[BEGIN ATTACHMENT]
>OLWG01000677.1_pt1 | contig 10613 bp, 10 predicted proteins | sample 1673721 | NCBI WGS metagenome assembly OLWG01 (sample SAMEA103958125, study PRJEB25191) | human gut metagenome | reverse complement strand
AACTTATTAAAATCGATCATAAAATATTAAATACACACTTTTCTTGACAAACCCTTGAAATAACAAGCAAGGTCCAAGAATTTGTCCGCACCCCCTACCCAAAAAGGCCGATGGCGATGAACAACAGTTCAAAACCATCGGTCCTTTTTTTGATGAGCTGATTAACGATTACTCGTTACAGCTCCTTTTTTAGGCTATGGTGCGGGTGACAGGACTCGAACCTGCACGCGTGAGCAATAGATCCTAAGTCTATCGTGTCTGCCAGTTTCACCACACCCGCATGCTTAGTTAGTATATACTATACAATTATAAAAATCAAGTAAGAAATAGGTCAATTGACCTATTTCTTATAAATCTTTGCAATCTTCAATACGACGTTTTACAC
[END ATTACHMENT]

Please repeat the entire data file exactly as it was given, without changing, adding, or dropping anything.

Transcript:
>OLWG01000677.1_pt1 | contig 10613 bp, 10 predicted proteins | sample 1673721 | NCBI WGS metagenome assembly OLWG01 (sample SAMEA103958125, study PRJEB25191) | human gut metagenome | reverse complement strand
AACTTATTAAAATCGATCATAAAATATTAAATACACACTTTTCTTGACAAACCCTTGAAATAACAAGCAAGGTCCAAGAATTTGTCCGCACCCCCTACCCAAAAAGGCCGATGGCGATGAACAACAGTTCAAAACCATCGGTCCTTTTTTTGATGAGCTGATTAACGATTACTCGTTACAGCTCCTTTTTTAGGCTATGGTGCGGGTGACAGGACTCGAACCTGCACGCGTGAGCAATAGATCCTAAGTCTATCGTGTCTGCCAGTTTCACCACACCCGCATGCTTAGTTAGTATATACTATACAATTATAAAAATCAAGTAAGAAATAGGTCAATTGACCTATTTCTTATAAATCTTTGCAATCTTCAATACGACGTTTTACAC